The National Transportation Safety Board (NTSB) made waves last week when it suggested that all states ban the use of cell phones and hands-free devices in cars. The group says that phones play a huge role in accidents, but the Insurance Institute for Highway Safety (IIHS) now contends that a ban wouldn't be all that effective.
The IIHS says that according to a study that compared accident rates in states with cell phone bans against those that do not have laws in place, getting rid of cell phones does not ultimately affect the accident rate. The study also looked at a "before and after" within states that had cell phone bans, and also found that rates remained unchanged, reports CNN.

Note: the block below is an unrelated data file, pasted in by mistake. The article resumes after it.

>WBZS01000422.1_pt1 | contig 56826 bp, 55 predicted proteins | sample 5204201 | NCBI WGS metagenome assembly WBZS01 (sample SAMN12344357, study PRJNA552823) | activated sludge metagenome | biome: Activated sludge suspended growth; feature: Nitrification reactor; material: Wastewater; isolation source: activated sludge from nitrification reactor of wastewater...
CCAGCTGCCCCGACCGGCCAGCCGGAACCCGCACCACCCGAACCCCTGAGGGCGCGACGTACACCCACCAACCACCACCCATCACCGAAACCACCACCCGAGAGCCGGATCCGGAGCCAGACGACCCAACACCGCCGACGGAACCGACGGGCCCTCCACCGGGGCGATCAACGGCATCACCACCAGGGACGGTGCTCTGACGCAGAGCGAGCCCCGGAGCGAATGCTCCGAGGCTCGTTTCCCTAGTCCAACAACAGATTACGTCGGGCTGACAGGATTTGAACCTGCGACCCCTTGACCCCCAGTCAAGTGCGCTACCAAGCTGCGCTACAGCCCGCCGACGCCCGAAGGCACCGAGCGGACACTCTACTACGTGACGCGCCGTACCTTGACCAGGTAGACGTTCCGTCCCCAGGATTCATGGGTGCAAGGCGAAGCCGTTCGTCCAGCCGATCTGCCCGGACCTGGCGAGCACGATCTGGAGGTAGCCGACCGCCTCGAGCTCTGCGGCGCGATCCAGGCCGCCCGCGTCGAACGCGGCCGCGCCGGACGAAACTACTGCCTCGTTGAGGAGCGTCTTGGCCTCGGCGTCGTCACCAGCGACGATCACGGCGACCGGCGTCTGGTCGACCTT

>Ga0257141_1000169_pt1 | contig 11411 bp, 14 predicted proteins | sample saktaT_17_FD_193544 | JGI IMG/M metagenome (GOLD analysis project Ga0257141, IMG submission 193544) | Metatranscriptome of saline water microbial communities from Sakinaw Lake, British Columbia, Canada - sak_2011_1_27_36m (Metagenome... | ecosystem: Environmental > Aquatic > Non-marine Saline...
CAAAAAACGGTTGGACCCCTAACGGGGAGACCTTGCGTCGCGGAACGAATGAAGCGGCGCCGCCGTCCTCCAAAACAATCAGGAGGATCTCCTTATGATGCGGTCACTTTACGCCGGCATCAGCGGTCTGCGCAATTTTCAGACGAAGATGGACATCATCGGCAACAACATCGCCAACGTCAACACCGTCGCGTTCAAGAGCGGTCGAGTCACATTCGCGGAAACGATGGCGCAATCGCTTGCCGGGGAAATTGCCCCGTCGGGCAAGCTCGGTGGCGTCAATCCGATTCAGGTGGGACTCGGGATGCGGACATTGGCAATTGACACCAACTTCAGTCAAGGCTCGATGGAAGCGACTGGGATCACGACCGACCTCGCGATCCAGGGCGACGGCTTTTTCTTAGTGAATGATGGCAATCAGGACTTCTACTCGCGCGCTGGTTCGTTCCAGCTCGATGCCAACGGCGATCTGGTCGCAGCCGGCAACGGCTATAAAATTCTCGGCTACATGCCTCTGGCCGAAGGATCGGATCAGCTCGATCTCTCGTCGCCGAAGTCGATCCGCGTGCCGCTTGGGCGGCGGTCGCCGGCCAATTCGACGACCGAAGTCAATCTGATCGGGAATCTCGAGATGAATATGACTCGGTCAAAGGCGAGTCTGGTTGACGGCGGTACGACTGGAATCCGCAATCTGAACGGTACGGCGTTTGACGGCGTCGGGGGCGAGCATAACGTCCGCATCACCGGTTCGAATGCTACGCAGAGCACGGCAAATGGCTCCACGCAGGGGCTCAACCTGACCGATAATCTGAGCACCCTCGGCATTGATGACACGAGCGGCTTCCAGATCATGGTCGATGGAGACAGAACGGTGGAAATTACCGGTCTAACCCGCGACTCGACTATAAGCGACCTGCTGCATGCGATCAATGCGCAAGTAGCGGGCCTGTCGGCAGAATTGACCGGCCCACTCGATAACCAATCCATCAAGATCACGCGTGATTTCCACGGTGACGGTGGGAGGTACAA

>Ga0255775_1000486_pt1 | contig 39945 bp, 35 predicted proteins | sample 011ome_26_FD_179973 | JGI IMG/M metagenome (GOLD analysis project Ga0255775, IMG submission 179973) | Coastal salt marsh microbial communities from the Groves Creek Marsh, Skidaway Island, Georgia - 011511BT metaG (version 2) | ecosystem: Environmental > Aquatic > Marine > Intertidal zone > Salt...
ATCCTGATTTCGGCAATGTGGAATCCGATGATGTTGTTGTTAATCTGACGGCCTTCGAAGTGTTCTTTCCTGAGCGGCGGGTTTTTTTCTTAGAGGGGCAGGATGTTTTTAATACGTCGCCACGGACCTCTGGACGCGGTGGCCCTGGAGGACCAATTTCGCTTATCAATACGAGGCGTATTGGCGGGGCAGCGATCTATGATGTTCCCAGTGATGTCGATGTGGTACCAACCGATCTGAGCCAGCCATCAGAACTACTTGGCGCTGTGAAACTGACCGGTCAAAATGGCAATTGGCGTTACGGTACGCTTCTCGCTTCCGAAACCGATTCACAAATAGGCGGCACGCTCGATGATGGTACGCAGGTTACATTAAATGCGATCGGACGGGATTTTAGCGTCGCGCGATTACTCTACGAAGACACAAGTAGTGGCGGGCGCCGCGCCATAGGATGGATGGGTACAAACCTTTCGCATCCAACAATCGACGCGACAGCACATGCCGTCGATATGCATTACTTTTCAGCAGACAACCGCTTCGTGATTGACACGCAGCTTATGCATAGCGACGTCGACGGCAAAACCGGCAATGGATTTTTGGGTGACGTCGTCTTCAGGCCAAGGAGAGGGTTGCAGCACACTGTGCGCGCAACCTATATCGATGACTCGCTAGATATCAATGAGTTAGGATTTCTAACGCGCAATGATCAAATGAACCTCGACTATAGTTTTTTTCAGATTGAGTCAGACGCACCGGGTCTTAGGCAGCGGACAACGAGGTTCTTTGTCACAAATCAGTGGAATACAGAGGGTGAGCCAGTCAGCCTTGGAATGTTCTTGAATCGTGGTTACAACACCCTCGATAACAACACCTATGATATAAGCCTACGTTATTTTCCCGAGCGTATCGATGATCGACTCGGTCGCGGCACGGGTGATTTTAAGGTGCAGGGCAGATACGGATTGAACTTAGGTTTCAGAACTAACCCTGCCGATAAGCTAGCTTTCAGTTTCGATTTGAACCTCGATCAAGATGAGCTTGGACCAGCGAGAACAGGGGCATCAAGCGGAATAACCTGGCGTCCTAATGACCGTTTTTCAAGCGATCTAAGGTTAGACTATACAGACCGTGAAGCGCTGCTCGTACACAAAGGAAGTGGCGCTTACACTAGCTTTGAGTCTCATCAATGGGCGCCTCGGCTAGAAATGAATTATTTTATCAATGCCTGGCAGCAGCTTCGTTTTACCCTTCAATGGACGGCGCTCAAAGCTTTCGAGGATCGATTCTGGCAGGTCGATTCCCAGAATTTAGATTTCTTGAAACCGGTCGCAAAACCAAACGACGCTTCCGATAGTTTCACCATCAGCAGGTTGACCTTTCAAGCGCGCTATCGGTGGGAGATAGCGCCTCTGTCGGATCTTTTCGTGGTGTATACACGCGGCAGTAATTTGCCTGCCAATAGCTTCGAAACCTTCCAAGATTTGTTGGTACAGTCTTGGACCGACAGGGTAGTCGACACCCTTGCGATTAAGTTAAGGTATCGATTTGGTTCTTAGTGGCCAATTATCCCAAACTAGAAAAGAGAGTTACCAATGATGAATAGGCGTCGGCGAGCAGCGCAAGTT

Ultimately, the group says, the problem isn't phones, but the drivers using them.
"Part of it is that distracted driving is much bigger than just phones," IIHS spokesman Russ Rader told the news source. "So focusing on phones doesn't deal with the full spectrum of things that distract."
The NTSB recommendation has also received objections from automakers, many of whom are saying that their new in-car wireless systems help drivers with distracted driving, despite the NTSB suggesting a ban on them as well.
Ultimately, vehicle safety depends both on driver behavior and the vehicle in question. A car that is up-to-date on auto maintenance is less likely to have serious malfunctions that could contribute to a crash, for example.